0. Based on the split tunneling policy. If something is misconfigured on the Remote or Server.1.1.1. 8.101 host 192. The Server is a PIX 515 running FOS 7. there is nothing that indicates what the problem is. 4. Tip Unfortunately. the debug crypto vpnclient command is not that useful for troubleshooting the setup of an IPsec session. the Remote was configured for network extension mode. 6. 3. the Remote then configures the necessary VPN commands. After attempting to remove all VPN-related commands.101) and the Easy VPN Server (192. This is the first time the VPN Remote functionality was enabled on the PIX.1.VPNC CLI: no aaa-server _vpnc_nwp_server VPNC CLI: no access-list _vpnc_acl VPNC CLI: access-list _vpnc_acl permit ip 192.1.0 255. In this example. with the output .101 any VPNC CLI: access-list _vpnc_acl permit ip host 192. you'll see something like that in Example 23-8repeated over and over.100). as you'll notice in the output. but the group on the Server didn't have this policy defined.168. For example.100 VPNC CFG: _vpnc_acl no ST define done VPNC CLI: crypto map _vpnc_cm 10 match address _vpnc_acl VPNC CFG: crypto map acl update successful VPNC CLI: no crypto map _vpnc_cm interface outside VPNC CLI: crypto map _vpnc_cm interface outside VPNC CLI: no global (outside) 65001 VPNC CLI: no nat (inside) 0 access-list _vpnc_acl VPNC CFG: nat unconfig attempt failed VPNC CLI: nat (inside) 0 access-list _vpnc_acl VPNC INF: IKE trigger request done output omitted (6) (7) (8) Here is an explanation of the numbered references in Example 23-7: 1.1.255. Based on the split tunneling policy passed to it by the Server. the client PIX builds an appropriate crypto ACL. The tunnel is now established to the Server. 2.255.1.1. however. 5. The PIX Remote initiates its connection to the Server and sends its policies. the appropriate address translation policy is configured.1.0 any VPNC CLI: access-list _vpnc_acl permit ip host 192.3. 7. An ACL is built to allow communications between this PIX (192. so the PIX is first removing any VPN commands that could cause any type of conflict.1.

IP = 192.3 Remote isn't as verbose.101. the debug output from the same command on a 6. from the Remote end using the debug crypto vpnclient command.101 host 192. you would see a message like this: "[IKEv1]: Group = salesgroup.1. Username = salesuser.1.1.100 crypto map _vpnc_cm 10 match address _vpnc_acl crypto map acl update successful no crypto map _vpnc_cm interface outside crypto map _vpnc_cm interface outside IKE trigger request done .3 VPNC VPNC VPNC VPNC VPNC VPNC VPNC VPNC VPNC VPNC INF: INF: INF: CLI: CLI: CLI: CFG: CLI: CLI: INF: Constructing policy download req Packing attributes for policy request Attributes being requested no access-list _vpnc_acl access-list _vpnc_acl permit ip host 192.of the debug crypto isakmp command on the Server.1. Hardware Client connection rejected! Network Extension Mode is not allowed for this group!" Unfortunately. Example 23-8. if not impossible.1.1. A Failed Remote Access Connection from an Easy VPN Remote Running 6. making the troubleshooting of this problem more difficult.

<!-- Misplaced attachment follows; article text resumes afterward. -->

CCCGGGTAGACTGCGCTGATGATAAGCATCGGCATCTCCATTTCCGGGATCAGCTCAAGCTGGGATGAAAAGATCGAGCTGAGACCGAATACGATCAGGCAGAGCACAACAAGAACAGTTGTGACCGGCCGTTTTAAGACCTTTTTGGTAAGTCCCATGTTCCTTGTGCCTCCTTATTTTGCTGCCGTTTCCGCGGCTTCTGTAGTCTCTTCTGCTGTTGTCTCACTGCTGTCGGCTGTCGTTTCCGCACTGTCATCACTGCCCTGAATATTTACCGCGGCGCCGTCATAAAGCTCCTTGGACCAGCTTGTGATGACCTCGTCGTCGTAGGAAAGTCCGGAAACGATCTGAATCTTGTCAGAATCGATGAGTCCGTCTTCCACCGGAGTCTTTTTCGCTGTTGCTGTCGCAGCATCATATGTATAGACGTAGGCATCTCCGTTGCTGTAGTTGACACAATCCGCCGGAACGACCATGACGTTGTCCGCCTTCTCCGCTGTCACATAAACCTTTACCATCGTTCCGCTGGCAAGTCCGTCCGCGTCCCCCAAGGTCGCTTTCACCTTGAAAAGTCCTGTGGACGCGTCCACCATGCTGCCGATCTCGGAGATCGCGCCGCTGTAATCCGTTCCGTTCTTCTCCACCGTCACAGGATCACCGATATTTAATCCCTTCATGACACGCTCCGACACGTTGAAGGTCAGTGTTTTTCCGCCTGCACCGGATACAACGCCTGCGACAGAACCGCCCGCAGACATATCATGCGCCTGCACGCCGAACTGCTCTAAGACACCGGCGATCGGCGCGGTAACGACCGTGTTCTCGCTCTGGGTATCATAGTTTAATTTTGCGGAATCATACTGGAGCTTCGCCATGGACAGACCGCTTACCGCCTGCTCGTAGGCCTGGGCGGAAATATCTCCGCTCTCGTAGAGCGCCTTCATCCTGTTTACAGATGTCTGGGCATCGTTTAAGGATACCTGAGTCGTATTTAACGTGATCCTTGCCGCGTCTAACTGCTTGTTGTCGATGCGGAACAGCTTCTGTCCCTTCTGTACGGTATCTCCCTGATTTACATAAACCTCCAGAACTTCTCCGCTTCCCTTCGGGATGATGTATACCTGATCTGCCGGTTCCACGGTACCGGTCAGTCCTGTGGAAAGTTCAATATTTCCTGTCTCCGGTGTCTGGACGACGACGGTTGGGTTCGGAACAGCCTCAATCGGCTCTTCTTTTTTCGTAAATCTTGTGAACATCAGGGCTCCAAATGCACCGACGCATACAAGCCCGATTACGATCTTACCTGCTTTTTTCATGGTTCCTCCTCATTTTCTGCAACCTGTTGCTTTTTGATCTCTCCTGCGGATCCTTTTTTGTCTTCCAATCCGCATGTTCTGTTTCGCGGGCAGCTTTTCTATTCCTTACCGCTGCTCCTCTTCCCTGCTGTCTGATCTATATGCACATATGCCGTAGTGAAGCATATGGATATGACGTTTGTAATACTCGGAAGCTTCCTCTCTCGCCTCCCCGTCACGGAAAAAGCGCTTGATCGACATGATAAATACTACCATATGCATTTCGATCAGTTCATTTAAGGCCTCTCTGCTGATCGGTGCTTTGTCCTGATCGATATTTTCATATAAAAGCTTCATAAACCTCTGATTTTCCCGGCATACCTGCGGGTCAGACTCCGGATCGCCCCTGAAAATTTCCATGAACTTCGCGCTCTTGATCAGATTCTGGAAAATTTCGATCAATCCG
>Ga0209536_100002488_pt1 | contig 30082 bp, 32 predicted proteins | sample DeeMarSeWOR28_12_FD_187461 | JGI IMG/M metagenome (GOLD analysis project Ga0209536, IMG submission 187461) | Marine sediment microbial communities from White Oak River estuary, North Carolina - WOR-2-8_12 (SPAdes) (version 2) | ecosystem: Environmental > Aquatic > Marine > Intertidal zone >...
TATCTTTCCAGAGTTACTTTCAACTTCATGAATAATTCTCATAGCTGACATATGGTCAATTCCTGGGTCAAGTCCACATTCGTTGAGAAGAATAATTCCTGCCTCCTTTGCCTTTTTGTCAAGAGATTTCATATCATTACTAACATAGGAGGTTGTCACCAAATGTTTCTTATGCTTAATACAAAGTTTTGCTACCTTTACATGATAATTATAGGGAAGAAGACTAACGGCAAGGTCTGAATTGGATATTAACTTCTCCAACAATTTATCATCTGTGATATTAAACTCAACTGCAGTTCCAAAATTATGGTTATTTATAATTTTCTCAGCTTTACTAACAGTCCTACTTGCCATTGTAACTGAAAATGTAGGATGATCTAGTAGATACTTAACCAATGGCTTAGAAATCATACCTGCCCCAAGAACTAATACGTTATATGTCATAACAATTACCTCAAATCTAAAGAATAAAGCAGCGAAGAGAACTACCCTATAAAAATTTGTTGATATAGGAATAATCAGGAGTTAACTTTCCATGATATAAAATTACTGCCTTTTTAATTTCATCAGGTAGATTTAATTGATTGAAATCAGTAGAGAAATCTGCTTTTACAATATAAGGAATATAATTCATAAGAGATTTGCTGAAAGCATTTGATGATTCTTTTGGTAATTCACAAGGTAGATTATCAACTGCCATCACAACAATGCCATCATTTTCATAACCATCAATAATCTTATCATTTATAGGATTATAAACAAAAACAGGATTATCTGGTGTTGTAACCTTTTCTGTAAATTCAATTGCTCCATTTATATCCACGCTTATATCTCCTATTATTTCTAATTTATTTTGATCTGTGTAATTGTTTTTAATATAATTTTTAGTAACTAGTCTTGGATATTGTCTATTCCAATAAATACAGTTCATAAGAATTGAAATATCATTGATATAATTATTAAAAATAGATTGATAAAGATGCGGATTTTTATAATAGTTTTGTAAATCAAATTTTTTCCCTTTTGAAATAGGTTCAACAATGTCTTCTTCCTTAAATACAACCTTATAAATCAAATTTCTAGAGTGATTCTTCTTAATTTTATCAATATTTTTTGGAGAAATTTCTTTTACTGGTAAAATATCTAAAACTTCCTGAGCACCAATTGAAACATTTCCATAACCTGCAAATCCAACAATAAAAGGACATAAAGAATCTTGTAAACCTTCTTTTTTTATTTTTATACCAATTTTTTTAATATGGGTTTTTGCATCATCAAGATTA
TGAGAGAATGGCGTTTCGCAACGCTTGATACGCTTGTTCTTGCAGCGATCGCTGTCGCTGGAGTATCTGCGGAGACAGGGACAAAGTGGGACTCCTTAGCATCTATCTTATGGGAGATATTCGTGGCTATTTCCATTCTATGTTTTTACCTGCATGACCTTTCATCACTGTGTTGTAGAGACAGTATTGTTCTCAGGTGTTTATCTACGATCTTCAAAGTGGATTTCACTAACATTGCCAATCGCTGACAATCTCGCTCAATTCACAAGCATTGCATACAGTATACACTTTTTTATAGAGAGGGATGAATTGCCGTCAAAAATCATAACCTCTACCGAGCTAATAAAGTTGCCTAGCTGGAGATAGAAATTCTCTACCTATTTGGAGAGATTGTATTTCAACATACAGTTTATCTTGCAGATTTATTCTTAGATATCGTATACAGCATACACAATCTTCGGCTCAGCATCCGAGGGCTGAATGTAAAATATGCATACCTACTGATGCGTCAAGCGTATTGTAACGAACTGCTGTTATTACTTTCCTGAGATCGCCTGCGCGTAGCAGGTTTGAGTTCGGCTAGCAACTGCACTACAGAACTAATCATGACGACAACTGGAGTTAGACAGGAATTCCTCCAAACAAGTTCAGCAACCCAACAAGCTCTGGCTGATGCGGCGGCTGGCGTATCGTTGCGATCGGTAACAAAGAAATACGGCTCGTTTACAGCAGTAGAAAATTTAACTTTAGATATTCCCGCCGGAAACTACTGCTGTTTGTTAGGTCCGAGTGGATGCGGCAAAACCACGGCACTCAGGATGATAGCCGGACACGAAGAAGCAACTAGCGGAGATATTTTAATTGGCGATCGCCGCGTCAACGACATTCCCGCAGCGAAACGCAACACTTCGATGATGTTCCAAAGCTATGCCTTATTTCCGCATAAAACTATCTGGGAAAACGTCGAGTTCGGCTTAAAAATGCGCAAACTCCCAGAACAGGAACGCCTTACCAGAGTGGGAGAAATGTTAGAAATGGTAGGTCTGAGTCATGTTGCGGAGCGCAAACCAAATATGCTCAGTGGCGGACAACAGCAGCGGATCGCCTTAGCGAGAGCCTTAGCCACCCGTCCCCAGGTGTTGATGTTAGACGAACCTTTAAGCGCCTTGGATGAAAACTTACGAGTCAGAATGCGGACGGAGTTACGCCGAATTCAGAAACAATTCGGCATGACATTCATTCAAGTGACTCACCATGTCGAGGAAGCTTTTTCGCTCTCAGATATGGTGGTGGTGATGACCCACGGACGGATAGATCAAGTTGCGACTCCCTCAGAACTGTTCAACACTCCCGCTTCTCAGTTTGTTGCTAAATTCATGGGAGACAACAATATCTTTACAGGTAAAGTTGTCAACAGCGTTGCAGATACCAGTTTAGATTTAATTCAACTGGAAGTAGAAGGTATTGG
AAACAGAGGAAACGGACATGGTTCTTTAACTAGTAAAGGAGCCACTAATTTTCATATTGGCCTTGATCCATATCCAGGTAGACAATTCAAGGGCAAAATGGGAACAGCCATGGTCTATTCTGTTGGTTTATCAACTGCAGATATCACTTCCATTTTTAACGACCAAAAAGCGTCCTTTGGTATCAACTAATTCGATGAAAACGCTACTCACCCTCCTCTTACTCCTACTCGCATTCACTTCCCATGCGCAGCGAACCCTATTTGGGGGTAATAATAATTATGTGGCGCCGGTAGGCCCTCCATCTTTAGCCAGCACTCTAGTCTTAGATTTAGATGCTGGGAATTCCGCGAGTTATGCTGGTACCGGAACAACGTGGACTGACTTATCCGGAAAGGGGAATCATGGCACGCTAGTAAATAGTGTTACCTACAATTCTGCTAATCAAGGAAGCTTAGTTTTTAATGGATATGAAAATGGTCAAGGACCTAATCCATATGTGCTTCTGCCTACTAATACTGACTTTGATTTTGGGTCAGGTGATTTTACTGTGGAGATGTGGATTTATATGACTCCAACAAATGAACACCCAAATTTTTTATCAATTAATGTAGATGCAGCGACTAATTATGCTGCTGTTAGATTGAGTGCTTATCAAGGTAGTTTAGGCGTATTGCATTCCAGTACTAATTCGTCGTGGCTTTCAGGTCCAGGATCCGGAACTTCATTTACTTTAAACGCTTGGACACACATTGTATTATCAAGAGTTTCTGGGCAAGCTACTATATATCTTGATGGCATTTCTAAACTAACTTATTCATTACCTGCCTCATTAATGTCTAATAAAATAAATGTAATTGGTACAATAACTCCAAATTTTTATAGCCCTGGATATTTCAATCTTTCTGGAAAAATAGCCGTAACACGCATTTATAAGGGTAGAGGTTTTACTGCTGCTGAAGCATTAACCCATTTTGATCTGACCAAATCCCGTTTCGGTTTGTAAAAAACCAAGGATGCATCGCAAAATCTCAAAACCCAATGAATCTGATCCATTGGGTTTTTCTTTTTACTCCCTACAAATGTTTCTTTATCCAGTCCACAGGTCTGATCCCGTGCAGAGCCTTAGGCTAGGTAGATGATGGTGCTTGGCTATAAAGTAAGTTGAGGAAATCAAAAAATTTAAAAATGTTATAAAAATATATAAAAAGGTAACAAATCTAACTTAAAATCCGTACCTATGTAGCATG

show crypto accelerator statistics Displays the VAC/VAC+ card installed in the appliance and. Overview of the Phase 2 Commands If you're experiencing problems with establishing IPsec data connections with an IPsec peer. you could use several PIX/ASA commands to help pinpoint the problem. optionally. which checks the integrity of the cryptography engine used by the appliance. in later sections. show crypto interface [counters] Displays the VAC/VAC+ card installed in the appliance and. I'll begin by briefly describing the commands you can use and then. I'll discuss some of these commands in more depth. the verify parameter runs the Known Answer Test (KAT).0 only). show crypto protocol statistics {ikev1 | ipsec} Displays general traffic statistics about the . traffic statistics for the card (FOS 6.ISAKMP/IKE Phase 2 Connections In this section I'll discuss some security appliance commands you can use to troubleshoot ISAKMP/IKE Phase 2 connections.x only). optionally. Here's a brief summary of these commands:     show crypto engine [verify] Displays the usage statistics for the appliance's crypto engine (FOS 6.x only). traffic statistics for the card (FOS 7.

debug crypto isakmp Displays the steps taken to build a management connection and data connections via the management connection (see "The debug crypto isakmp Command" section previously in the chapter).0 only).    management or data connections (FOS 7. The show crypto ipsec sa Command The show crypto ipsec sa command displays the crypto map entry information used to build data connections. and the components used to protect the connection and packet statistical information. clear crypto [ipsec] sa [counters | mapmap_name|peer IP_address| entry IP_addre ss{ah | esp} SPI_#] Clears the statistics (counters). debug crypto ipsec Displays the actual creation of the two unidirectional data SAs between two peers. these commands discussed below are the more common ones used to troubleshoot data SA problems. all data SAs associated with a peer (peer). or a particular data SA to a particular peer (entry). all data SAs associated with a crypto map (map). and any existing data connections to . The following sections will discuss some of the above troubleshooting commands in more depth. show [crypto] ipsec sa Displays the data SAs established between two IPsec peers.